We are replacing the entire holding tank discharge seacock assembly with new DZR fittings.
Work in progress…
We have a Lewmar folding wheel – this is a special edition manufactured for Dufour of the Lewmar 40inch folding wheel. This is great invention for a smaller yacht like Molia – it means we can get around the helm easily when moored.
Removing the wheel is not that easy when it has been in place for several years. However, the procedure described in this YouTube video works well.
This worked on Molia!
We have a Raymarine ST4000+ autopilot on Molia. This was not working reliably last season.
To get to the autopilot, we first had to remove the wheel. Once the wheel is off, the autopilot wheel drive unit unplugs.
The instructions say to replace the drive belt if is damaged.
Having removed the support plate from over the clutch rollers (2 screws), we saw that our belt had a loose string, and there was lots of fluff in the drive – we have ordered a new belt!
Work in progress…
Our survey highlighted the rusty and damaged state of the sanitary hoses on Molia. We will replace these all as part of our winter maintenance.
Also, it has not been possible to move the seacock for the waste holding tank discharge this season, it is probable that this will have to be replaced.
The toilet discharge sanitary hose and seacock are on the right in the photos above. Having removed the old hose we were able to ease the seacock considerably, and lubricate it. The replacement hose is 38mm sanitary hose (this length 2090mm). The jubilee clips are new 30-50mm diameter A4 stainless.
We cut the old hoses (with a saw) and removed the holding tank to get to the connections. These were completely seized on; so we had to cut through the hose carefully with a wire cutter (the hoses have a spiral wire reinforcement) and lever them off slowly with a large screwdriver. This was hard work, and quite slow, but we managed to get all the old hose detached eventually.
The seacock for the waste holding tank discharge proved to be completely stuck. We are now replacing this as well.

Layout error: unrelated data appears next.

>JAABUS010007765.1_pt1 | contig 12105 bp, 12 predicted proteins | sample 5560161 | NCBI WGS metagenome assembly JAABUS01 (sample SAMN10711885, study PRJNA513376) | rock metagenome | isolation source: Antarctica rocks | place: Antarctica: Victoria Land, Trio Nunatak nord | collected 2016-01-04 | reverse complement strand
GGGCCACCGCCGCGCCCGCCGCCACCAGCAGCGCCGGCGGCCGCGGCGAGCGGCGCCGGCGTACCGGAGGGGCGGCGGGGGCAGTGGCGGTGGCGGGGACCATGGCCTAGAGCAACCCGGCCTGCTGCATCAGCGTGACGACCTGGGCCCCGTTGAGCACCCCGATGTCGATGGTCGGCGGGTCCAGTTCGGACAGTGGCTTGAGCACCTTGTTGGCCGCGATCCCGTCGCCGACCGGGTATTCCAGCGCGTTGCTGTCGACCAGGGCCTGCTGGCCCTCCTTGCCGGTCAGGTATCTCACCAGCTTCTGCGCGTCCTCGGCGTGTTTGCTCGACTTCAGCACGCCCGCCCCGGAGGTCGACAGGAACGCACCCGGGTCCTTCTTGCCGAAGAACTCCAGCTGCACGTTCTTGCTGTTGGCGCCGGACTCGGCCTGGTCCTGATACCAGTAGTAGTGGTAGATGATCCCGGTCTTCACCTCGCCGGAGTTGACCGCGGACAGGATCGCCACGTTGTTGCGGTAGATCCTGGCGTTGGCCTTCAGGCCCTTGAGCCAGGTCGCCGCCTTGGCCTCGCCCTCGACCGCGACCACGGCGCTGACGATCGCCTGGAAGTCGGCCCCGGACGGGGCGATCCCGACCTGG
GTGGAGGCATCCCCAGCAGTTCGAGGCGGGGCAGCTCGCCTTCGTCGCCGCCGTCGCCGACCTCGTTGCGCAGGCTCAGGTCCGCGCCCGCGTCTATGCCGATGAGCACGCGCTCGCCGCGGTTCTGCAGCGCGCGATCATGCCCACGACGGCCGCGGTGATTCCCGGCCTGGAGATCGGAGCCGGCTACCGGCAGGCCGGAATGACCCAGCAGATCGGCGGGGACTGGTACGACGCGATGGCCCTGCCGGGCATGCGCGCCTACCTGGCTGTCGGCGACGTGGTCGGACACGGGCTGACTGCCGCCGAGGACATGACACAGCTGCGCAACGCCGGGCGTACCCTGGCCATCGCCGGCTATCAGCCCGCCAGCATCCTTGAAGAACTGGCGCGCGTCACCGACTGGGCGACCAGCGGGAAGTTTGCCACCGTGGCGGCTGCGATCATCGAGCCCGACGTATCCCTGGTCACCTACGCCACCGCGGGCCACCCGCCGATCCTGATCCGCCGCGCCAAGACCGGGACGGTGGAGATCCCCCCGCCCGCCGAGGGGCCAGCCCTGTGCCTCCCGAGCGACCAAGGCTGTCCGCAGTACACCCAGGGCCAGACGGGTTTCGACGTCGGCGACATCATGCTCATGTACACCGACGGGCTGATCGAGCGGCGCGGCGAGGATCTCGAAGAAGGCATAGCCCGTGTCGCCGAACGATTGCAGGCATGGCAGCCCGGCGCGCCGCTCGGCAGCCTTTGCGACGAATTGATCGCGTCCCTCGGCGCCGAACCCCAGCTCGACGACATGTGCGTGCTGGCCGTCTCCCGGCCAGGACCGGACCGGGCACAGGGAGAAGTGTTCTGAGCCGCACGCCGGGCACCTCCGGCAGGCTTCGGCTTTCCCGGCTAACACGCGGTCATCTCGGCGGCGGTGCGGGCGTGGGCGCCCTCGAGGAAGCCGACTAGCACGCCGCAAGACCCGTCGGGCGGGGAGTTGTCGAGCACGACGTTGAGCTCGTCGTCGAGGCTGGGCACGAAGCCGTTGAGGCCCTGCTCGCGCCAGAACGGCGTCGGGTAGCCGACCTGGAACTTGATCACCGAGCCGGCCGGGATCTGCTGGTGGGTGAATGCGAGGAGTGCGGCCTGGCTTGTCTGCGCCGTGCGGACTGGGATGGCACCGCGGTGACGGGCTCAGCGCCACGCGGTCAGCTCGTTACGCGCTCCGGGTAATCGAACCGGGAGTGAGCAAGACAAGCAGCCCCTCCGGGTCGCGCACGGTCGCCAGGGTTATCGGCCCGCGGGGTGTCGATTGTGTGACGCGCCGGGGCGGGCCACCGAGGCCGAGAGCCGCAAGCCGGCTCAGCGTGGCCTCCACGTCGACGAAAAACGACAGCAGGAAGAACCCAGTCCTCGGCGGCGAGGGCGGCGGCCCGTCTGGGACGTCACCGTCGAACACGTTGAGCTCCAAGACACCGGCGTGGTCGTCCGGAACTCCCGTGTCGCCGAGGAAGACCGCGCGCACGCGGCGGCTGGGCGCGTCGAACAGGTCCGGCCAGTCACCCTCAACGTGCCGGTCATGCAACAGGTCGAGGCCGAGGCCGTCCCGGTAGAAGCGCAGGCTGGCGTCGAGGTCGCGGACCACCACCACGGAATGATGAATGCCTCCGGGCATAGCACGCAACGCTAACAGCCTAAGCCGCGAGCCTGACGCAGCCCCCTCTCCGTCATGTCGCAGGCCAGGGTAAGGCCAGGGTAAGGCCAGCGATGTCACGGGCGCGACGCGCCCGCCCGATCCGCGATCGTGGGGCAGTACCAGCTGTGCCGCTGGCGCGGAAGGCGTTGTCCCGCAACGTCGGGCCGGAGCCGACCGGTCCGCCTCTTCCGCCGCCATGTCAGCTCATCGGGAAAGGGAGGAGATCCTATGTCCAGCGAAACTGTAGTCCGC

Work is still in progress…
The deck gear for the anchor winch is broken in several places, and it failed to operate correctly when needed. We will investigate and replace parts as necessary.
We have a spare white (incandescent) bulb, but I want the navigation lights to use LEDs as these should last longer and use less power.
Our lamps use the BAY15D lamp base which are 15mm diameter, with double contacts and offset bayonet pins.
But what power to order? The COLREGS (International Regulations for Preventing Collisions at Sea 1972) has a table showing the minimum visibility range for your navigation lights, depending on boat length. The RYA has a useful summary table on its Lights, Shapes and Sound Signals page. So we can calculate that we need a minimum of 1 mile visibility for Molia which is just a little over 10m long. Also, special advice for coloured LED lamps is:
‘Do not place cool white LED lamps behind coloured lenses as they do not produce the correct colours for navigation purposes.’
So we ordered specifically red, green and (cool) white LEDs to replace our 3 deck-level navigation light bulbs (port, starboard and stern). Product: BAY15D 24 SMD 2835 High Output Compact LED Navigation Light Bulb (+3 miles visibility).
Supplier: Boatlamps.co.uk have a really helpful website that shows you what LEDs are direct replacements for your old incandescent bulbs. The site includes full descriptions and dimensions so you can reliably confirm that your new LEDs are the correct size.
These pictures show the new LED fitted on the starboard side. We cleaned the contacts and also added the Contralube 770 product to the contacts. This helps prevent corrosion and friction (vibration) damage of the contacts, so they should be more reliable in the long term.
We also took the opportunity to clean the rubber gaskets in our light enclosures, and lubricated them with some Vaseline to help keep them from hardening and cracking.